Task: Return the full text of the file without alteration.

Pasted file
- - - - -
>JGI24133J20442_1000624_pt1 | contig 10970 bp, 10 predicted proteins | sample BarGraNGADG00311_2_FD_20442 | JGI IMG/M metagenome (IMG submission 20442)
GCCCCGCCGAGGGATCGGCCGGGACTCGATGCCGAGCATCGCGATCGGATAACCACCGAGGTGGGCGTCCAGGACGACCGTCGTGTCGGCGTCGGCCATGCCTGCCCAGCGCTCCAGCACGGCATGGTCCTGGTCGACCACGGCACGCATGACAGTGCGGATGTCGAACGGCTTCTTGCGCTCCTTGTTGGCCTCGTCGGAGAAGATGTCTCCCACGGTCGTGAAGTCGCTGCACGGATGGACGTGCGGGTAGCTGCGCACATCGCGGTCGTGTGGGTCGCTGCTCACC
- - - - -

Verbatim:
>JGI24133J20442_1000624_pt1 | contig 10970 bp, 10 predicted proteins | sample BarGraNGADG00311_2_FD_20442 | JGI IMG/M metagenome (IMG submission 20442)
GCCCCGCCGAGGGATCGGCCGGGACTCGATGCCGAGCATCGCGATCGGATAACCACCGAGGTGGGCGTCCAGGACGACCGTCGTGTCGGCGTCGGCCATGCCTGCCCAGCGCTCCAGCACGGCATGGTCCTGGTCGACCACGGCACGCATGACAGTGCGGATGTCGAACGGCTTCTTGCGCTCCTTGTTGGCCTCGTCGGAGAAGATGTCTCCCACGGTCGTGAAGTCGCTGCACGGATGGACGTGCGGGTAGCTGCGCACATCGCGGTCGTGTGGGTCGCTGCTCACC